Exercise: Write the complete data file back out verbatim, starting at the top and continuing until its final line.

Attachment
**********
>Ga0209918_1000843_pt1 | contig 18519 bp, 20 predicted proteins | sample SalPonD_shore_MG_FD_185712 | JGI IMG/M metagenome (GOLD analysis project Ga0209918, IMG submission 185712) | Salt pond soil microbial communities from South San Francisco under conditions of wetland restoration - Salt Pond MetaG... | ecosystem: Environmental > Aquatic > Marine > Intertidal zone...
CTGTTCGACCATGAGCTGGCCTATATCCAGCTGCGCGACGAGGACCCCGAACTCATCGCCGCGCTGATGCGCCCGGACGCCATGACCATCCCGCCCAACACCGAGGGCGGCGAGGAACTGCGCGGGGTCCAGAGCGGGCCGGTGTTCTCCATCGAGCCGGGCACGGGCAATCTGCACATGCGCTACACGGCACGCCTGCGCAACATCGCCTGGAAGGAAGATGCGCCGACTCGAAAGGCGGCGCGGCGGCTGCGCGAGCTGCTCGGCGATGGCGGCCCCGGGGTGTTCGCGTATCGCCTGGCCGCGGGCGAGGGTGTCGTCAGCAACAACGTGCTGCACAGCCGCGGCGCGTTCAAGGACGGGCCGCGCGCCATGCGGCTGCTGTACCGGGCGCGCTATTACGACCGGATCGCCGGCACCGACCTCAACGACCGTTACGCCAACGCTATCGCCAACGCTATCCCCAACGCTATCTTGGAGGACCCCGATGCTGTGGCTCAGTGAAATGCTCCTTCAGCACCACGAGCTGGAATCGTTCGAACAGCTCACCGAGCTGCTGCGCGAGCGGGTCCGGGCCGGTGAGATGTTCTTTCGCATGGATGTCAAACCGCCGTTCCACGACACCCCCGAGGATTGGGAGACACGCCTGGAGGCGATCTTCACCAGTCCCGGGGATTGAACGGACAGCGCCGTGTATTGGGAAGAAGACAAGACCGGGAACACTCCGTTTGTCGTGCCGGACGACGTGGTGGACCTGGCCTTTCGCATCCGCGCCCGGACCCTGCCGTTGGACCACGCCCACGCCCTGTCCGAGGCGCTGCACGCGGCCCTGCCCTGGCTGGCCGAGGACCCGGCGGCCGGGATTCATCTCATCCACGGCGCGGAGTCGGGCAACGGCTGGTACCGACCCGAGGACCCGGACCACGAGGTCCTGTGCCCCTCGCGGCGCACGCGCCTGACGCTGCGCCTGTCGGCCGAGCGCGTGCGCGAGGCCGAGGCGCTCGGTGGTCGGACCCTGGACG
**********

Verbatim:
>Ga0209918_1000843_pt1 | contig 18519 bp, 20 predicted proteins | sample SalPonD_shore_MG_FD_185712 | JGI IMG/M metagenome (GOLD analysis project Ga0209918, IMG submission 185712) | Salt pond soil microbial communities from South San Francisco under conditions of wetland restoration - Salt Pond MetaG... | ecosystem: Environmental > Aquatic > Marine > Intertidal zone...
CTGTTCGACCATGAGCTGGCCTATATCCAGCTGCGCGACGAGGACCCCGAACTCATCGCCGCGCTGATGCGCCCGGACGCCATGACCATCCCGCCCAACACCGAGGGCGGCGAGGAACTGCGCGGGGTCCAGAGCGGGCCGGTGTTCTCCATCGAGCCGGGCACGGGCAATCTGCACATGCGCTACACGGCACGCCTGCGCAACATCGCCTGGAAGGAAGATGCGCCGACTCGAAAGGCGGCGCGGCGGCTGCGCGAGCTGCTCGGCGATGGCGGCCCCGGGGTGTTCGCGTATCGCCTGGCCGCGGGCGAGGGTGTCGTCAGCAACAACGTGCTGCACAGCCGCGGCGCGTTCAAGGACGGGCCGCGCGCCATGCGGCTGCTGTACCGGGCGCGCTATTACGACCGGATCGCCGGCACCGACCTCAACGACCGTTACGCCAACGCTATCGCCAACGCTATCCCCAACGCTATCTTGGAGGACCCCGATGCTGTGGCTCAGTGAAATGCTCCTTCAGCACCACGAGCTGGAATCGTTCGAACAGCTCACCGAGCTGCTGCGCGAGCGGGTCCGGGCCGGTGAGATGTTCTTTCGCATGGATGTCAAACCGCCGTTCCACGACACCCCCGAGGATTGGGAGACACGCCTGGAGGCGATCTTCACCAGTCCCGGGGATTGAACGGACAGCGCCGTGTATTGGGAAGAAGACAAGACCGGGAACACTCCGTTTGTCGTGCCGGACGACGTGGTGGACCTGGCCTTTCGCATCCGCGCCCGGACCCTGCCGTTGGACCACGCCCACGCCCTGTCCGAGGCGCTGCACGCGGCCCTGCCCTGGCTGGCCGAGGACCCGGCGGCCGGGATTCATCTCATCCACGGCGCGGAGTCGGGCAACGGCTGGTACCGACCCGAGGACCCGGACCACGAGGTCCTGTGCCCCTCGCGGCGCACGCGCCTGACGCTGCGCCTGTCGGCCGAGCGCGTGCGCGAGGCCGAGGCGCTCGGTGGTCGGACCCTGGACG